Bank of Japan Currency Museum Institute for Monetary and Economic Studies

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1-3-1, Nihonbashi-Hongokucho
Chuo-ku, Tokyo 103-0021
Tel: +81- 03-3277-3037

The Currency Museum of the Bank of Japan was founded in 1982 to commemorate the Bank’s centenary and opened in November 1985. The Museum belongs to the Institute for Monetary and Economic Studies of the Bank. At the heart of the Museum’s collection is the Sempeikan Collection acquired from renowned numismatist Keibun Tanaka at the close of World War II.

Currency of Japan

For the currency of Japan, the exhibition is arranged in chronological historical periods:

  • Ancient Times: This section on the Early Days of Japanese Coinage includes the metal coins of ancient China with examples of bronze spade money (8th- 5th centuries BC), bronze knife money (7th-4th centuries BC), bronze round coins with round holes (5th-3rd centuries BC), and bronze round coins with square holes (c. 210 BC). Also, examples of the first Japanese coins (wado kaichin) made of silver and copper from the 7th and 8th centuries AD are on display.
  • Medieval Times: Documents the use of imported Chinese coins (12th-16th centuries) primarily those of the Song dynasty (960-1127) , e.g., the huang song tong bao, but some coins from the Ming dynasty (1368-1644), e.g., the yong le yong bao and hong wu tong bao.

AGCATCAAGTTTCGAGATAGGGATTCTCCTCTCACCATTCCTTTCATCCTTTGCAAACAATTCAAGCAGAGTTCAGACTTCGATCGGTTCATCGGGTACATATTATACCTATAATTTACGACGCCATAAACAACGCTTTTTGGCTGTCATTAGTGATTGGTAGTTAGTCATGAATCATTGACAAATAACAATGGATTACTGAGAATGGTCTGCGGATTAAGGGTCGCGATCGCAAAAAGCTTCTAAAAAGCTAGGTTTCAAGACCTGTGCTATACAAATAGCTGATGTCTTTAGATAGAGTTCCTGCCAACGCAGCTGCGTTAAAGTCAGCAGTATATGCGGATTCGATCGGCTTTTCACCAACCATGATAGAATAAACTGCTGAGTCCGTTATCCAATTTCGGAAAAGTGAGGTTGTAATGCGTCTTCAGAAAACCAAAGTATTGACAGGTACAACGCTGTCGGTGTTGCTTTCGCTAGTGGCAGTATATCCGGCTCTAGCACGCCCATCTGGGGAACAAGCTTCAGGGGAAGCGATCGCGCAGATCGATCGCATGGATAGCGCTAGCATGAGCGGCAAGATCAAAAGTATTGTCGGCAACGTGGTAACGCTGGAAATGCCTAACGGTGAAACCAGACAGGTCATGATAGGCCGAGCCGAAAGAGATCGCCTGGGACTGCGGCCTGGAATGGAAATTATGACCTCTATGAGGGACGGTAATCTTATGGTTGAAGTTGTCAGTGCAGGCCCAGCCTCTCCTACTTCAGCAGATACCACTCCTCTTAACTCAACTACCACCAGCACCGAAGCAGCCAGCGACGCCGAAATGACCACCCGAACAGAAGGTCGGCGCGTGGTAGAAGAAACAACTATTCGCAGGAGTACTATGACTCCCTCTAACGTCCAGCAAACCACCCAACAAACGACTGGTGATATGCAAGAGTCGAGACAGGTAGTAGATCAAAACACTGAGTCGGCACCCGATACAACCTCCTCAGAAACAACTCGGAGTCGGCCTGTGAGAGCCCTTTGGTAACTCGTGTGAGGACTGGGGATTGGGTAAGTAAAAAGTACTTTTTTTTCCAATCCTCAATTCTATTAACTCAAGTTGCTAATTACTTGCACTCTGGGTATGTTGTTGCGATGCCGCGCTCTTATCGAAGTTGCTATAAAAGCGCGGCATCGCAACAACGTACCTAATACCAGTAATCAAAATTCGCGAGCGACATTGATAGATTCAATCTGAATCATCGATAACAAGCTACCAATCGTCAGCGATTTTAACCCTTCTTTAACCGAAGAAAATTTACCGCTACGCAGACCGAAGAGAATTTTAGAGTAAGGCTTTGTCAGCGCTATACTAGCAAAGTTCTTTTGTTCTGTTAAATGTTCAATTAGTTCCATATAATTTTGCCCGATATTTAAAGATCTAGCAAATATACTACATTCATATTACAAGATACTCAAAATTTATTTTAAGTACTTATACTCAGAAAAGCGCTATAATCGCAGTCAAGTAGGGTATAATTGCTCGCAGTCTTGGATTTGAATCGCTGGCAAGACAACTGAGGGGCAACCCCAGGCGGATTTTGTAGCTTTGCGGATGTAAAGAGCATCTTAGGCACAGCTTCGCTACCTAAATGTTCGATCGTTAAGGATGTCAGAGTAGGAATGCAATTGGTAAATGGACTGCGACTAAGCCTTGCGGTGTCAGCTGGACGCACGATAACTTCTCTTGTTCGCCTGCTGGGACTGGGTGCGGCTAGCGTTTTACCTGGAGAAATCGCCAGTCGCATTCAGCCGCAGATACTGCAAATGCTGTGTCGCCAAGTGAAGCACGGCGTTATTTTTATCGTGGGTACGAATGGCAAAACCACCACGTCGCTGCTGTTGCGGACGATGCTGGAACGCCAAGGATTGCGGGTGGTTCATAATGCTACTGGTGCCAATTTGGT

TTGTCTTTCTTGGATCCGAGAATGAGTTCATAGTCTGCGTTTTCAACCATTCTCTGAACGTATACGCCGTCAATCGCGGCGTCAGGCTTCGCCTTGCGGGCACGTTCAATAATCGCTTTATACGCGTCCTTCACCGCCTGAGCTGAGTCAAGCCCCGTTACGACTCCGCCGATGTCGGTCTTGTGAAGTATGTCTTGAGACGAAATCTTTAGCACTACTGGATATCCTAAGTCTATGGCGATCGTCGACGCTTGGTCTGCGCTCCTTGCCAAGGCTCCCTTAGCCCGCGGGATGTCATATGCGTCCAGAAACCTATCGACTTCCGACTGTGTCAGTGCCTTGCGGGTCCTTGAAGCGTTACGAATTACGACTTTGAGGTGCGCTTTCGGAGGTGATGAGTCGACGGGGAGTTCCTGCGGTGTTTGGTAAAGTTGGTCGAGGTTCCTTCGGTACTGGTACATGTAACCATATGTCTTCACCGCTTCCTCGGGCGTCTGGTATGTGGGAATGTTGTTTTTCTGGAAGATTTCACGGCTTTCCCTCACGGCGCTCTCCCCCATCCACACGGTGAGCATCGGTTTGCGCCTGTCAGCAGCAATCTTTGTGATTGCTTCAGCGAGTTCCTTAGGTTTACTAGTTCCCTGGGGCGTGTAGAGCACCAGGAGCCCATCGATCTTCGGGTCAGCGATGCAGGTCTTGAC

• Early Modern Times: Displays the emerging of the currency system of the Edo Period (16th century), and the birth of a unique currency system when Tokugawa Iyeyasu began to establish a unified currency system when he minted the keicho gold and silver coins in 1601. In the meanwhile, examples of paper money known as yamada hagaki are shown which came to be used in the Ise-Yamada region (near Nara) at the beginning of the 17th century. Later on, feudal notes for use within their domains were issued by many lords. In this way, a currency system unique to Japan came into existence, with the nationwide coins of gold, silver and copper of the Shogunate and the local paper money both circulating together.
  • Modern Times: This area includes coins and paper money from the early Meiji era, the origin of the yen in 1871. The first note, 10 yen, issued by the Bank of Japan on May 9, 1885 after its founding in 1882, is also shown.

Other Sections of the Exhibition

Another section of the exhibition focuses on various types of world currencies, unique notes, and coins, including large stone money on display. Commodity money used as barter with examples of arrow heads, rice, gold dust, and cowrie shells from ancient China (16th- 8th centuries BC) are shown. Highlights of exhibition are considered to be the wado kaichin copper coin, the first coin minted by a Japanese government in 708 and modeled after the kai yuan tong bao Chinese coin issued in 621; the oban and koban gold coins, which were usually presented as gifts; yamada-hagaki, the first paper money in Japan issued around 1600; fundo-kin gold ingots issued in the legacy of Ieyasu; and the first Bank of Japan banknote. After viewing the first Bank of Japan banknote issued in the Meiji period, visitors can learn about the latest anti-counterfeiting technologies of Bank of Japan notes through interactive exhibits. Most of the displays are in Japanese although, some captions and panels are written in English.

This text was written by Howard M. Berlin and first published in his book Numismatourist in 2014.

You can order his numismatic guidebook at Amazon.

Howard M. Berlin has his own website.

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